Recovery from morphine addiction begins with an initial detoxification process that clears morphine from the user’s body. Morphine has a relatively short half-life of two to three hours, which means about half of the substance will be eliminated from the body within this time frame. The initial detoxification process typically lasts about 72 hours, but it may take up to a week in heavy users.
Post-acute withdrawal symptoms are withdrawal symptoms that persist for more than two weeks after the individual stops using morphine. Depending on how long the user has been addicted to morphine, how much morphine the user had been taking, and other factors, these post-acute symptoms may last for several months.
Sudden morphine withdrawal increases the risk of death
Nausea, vomiting, and diarrhea are some of the short-term symptoms of morphine withdrawal. Some people with these symptoms lose excessive amounts of fluid and minerals, causing them to become dehydrated. Dehydration can be treated with IV fluids, but if left untreated, it can cause a dangerous electrolyte imbalance. Electrolytes play a role in the electrical activity of the heart, so untreated dehydration can increase the risk of death during the morphine withdrawal process.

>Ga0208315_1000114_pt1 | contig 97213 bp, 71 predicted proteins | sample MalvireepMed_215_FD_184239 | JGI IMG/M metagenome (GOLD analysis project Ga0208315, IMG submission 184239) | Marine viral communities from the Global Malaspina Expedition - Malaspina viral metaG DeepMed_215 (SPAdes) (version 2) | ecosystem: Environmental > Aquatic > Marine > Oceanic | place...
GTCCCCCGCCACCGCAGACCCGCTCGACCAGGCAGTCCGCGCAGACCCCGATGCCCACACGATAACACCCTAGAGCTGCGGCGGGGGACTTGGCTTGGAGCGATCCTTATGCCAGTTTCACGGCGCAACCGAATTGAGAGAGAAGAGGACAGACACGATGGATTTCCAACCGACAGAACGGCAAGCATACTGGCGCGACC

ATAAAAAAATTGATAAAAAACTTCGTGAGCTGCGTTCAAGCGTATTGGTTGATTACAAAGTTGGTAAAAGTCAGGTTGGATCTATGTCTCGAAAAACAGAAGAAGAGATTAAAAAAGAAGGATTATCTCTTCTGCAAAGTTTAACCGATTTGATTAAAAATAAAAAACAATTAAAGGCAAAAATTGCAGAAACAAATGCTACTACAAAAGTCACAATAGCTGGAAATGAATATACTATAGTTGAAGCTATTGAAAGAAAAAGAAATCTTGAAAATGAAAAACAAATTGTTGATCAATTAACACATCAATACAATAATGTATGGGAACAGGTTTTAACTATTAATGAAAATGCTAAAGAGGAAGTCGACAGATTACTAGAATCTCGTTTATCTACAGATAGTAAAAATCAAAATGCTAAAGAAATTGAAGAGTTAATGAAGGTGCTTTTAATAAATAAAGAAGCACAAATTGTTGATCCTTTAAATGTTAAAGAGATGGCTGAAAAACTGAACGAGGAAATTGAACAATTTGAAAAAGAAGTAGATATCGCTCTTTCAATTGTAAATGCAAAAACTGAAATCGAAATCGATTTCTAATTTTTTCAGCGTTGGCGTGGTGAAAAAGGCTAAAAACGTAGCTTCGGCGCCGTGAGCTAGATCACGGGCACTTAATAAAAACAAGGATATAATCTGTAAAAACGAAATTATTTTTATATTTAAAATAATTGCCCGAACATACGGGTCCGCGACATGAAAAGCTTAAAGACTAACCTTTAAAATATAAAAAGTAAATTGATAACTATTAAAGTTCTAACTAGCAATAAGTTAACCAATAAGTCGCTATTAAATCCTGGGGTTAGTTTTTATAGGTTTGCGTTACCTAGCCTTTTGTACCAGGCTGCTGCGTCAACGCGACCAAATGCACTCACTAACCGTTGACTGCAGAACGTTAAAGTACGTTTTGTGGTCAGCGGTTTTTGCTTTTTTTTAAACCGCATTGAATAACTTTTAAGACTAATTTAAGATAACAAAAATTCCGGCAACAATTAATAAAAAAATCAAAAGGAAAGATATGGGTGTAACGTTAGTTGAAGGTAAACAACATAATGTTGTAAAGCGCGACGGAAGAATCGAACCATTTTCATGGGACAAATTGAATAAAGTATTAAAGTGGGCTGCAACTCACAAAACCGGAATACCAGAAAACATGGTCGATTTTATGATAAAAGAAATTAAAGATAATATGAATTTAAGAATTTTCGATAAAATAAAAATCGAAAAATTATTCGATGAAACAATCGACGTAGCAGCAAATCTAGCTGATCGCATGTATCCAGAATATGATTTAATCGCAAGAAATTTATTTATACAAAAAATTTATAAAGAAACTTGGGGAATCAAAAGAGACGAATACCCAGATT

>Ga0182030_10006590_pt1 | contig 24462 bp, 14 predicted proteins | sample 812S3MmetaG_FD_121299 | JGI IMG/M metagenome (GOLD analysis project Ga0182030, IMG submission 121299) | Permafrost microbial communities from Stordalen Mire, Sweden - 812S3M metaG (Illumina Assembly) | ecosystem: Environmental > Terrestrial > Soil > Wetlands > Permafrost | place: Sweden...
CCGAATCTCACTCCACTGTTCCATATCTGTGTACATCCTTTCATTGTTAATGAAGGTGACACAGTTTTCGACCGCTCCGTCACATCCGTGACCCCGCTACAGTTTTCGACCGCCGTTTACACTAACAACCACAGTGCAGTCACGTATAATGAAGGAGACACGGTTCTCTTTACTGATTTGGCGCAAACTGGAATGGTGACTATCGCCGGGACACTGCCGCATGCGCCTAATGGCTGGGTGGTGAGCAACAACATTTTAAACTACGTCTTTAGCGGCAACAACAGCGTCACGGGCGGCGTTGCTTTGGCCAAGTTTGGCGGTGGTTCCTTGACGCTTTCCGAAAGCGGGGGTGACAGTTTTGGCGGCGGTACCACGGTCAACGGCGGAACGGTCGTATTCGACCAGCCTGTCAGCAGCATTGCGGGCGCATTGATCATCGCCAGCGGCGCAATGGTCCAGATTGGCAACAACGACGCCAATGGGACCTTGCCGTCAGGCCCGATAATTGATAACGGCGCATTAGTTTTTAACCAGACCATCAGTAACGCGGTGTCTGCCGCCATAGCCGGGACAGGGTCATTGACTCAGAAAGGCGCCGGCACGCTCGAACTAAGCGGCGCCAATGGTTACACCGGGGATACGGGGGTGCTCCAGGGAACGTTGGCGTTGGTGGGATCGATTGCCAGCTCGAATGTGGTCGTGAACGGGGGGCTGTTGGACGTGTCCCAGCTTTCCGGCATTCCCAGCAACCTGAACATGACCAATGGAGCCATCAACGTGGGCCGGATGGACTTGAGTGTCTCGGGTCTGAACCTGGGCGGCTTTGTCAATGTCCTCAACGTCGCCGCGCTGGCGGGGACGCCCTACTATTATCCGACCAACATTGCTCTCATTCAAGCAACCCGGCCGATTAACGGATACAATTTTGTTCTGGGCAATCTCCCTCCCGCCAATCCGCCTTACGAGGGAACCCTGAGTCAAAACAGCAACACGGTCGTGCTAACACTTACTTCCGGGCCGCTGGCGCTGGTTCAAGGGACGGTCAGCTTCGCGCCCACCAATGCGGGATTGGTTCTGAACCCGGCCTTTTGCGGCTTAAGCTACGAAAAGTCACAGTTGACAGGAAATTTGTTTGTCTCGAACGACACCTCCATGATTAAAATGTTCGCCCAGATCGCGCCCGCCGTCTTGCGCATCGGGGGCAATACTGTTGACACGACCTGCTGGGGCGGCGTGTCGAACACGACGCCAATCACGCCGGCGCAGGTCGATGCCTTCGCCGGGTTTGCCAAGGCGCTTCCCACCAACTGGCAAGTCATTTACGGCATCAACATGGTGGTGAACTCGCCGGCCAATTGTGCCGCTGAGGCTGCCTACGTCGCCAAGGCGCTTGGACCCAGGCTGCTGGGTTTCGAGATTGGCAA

Withdrawing from morphine can lead to serious lung infections
Vomiting also increases the risk of a condition known as aspiration, which occurs when the contents of the stomach enter the lungs. Once liquid and food particles are in the lungs, the risk of lung infection increases.
The risk of morphine overdose increases immediately following the initial detoxification period
According to MedlinePlus, a service of the U.S. National Library of Medicine, the risk of morphine overdose increases once the individual has completed the initial detoxification period. This is because all of the morphine has been eliminated from the body, making the individual less tolerant to its effects.
Sudden withdrawal from morphine can cause seizures and other serious complications
Because morphine affects the nervous system, withdrawing from it suddenly can cause some individuals to have seizures. Morphine withdrawal can also cause rapid heart rate, changes in blood pressure, tremors, and mental confusion.
Morphine Detoxification Medications
One of the most positive aspects of morphine detoxification is that the U.S. Food & Drug Administration (FDA) has approved several types of medications to ease withdrawal symptoms and make the detoxification process safer for opioid users. These medications include Methadone, Naltrexone, and Buprenorphine. Methadone is used to make withdrawal symptoms less severe. Naltrexone is used to help prevent relapse in people who use morphine and other opioids. Buprenorphine may reduce the amount of time it takes to detox from morphine. A medication called clonidine can be used to treat some of the physical symptoms of morphine withdrawal, including muscle aches, cramping, sweating, and runny nose.
For more information about withdrawal, read our guide on morphine addiction.